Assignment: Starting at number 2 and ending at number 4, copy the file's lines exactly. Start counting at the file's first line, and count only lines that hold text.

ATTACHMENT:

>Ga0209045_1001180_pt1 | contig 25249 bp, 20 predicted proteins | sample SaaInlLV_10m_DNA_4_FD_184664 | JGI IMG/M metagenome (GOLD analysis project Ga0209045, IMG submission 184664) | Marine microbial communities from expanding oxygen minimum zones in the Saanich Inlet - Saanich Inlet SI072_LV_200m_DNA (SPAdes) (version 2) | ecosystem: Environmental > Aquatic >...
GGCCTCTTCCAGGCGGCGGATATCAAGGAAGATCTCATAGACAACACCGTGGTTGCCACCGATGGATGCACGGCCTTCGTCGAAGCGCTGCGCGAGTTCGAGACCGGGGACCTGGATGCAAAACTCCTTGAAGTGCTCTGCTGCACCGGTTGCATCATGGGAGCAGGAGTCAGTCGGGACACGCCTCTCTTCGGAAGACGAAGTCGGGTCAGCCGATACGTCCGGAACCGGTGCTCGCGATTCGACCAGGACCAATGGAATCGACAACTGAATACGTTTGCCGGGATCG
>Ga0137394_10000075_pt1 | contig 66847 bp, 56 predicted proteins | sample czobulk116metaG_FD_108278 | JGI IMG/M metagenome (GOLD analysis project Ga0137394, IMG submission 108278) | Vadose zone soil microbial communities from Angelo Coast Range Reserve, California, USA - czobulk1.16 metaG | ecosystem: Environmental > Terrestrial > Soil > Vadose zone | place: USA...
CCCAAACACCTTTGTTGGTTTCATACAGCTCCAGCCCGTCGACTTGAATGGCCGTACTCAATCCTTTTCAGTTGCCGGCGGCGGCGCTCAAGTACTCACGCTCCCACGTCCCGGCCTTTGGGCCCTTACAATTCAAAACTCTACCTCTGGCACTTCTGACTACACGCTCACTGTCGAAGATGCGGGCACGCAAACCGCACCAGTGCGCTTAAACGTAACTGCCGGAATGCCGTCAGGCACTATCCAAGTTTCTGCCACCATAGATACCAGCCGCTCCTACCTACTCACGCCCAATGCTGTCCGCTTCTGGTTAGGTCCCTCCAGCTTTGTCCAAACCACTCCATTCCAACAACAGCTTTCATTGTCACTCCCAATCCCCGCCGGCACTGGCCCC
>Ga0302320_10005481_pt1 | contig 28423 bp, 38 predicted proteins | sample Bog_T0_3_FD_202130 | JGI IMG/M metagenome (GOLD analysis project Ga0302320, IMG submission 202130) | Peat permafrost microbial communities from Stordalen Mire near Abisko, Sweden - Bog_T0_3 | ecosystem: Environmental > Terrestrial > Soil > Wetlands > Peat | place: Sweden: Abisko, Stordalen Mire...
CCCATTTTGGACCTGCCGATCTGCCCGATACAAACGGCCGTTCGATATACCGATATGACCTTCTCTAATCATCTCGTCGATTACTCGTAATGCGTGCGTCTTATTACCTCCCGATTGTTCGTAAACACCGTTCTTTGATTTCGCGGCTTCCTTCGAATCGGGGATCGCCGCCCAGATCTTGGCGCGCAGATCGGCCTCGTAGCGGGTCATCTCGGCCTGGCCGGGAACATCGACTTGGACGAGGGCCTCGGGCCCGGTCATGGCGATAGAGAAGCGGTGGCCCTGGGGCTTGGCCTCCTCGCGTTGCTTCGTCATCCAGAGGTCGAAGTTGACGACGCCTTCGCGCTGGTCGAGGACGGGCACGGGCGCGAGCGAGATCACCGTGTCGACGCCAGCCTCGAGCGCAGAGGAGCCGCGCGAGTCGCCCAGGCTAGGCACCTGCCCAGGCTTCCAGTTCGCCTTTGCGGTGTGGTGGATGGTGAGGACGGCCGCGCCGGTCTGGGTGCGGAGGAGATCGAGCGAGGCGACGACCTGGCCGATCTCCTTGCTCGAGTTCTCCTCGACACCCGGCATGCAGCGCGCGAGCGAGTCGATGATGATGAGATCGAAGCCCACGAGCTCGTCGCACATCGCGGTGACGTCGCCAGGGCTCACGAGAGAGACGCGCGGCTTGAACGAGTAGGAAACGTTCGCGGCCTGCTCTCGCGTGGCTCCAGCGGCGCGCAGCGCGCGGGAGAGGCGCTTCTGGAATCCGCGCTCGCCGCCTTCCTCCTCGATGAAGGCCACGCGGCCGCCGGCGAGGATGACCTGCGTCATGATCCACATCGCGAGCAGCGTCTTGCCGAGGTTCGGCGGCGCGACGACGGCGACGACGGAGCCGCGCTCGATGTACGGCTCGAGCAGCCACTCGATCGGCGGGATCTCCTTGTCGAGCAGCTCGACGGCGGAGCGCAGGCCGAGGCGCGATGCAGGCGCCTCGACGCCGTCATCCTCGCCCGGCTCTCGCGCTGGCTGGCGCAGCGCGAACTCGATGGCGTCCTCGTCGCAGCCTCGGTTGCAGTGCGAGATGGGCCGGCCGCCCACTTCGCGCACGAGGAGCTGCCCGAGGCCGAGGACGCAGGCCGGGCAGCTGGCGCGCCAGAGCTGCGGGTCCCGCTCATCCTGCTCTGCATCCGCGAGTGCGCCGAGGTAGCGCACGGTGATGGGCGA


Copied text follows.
GGCCTCTTCCAGGCGGCGGATATCAAGGAAGATCTCATAGACAACACCGTGGTTGCCACCGATGGATGCACGGCCTTCGTCGAAGCGCTGCGCGAGTTCGAGACCGGGGACCTGGATGCAAAACTCCTTGAAGTGCTCTGCTGCACCGGTTGCATCATGGGAGCAGGAGTCAGTCGGGACACGCCTCTCTTCGGAAGACGAAGTCGGGTCAGCCGATACGTCCGGAACCGGTGCTCGCGATTCGACCAGGACCAATGGAATCGACAACTGAATACGTTTGCCGGGATCG
>Ga0137394_10000075_pt1 | contig 66847 bp, 56 predicted proteins | sample czobulk116metaG_FD_108278 | JGI IMG/M metagenome (GOLD analysis project Ga0137394, IMG submission 108278) | Vadose zone soil microbial communities from Angelo Coast Range Reserve, California, USA - czobulk1.16 metaG | ecosystem: Environmental > Terrestrial > Soil > Vadose zone | place: USA...
CCCAAACACCTTTGTTGGTTTCATACAGCTCCAGCCCGTCGACTTGAATGGCCGTACTCAATCCTTTTCAGTTGCCGGCGGCGGCGCTCAAGTACTCACGCTCCCACGTCCCGGCCTTTGGGCCCTTACAATTCAAAACTCTACCTCTGGCACTTCTGACTACACGCTCACTGTCGAAGATGCGGGCACGCAAACCGCACCAGTGCGCTTAAACGTAACTGCCGGAATGCCGTCAGGCACTATCCAAGTTTCTGCCACCATAGATACCAGCCGCTCCTACCTACTCACGCCCAATGCTGTCCGCTTCTGGTTAGGTCCCTCCAGCTTTGTCCAAACCACTCCATTCCAACAACAGCTTTCATTGTCACTCCCAATCCCCGCCGGCACTGGCCCC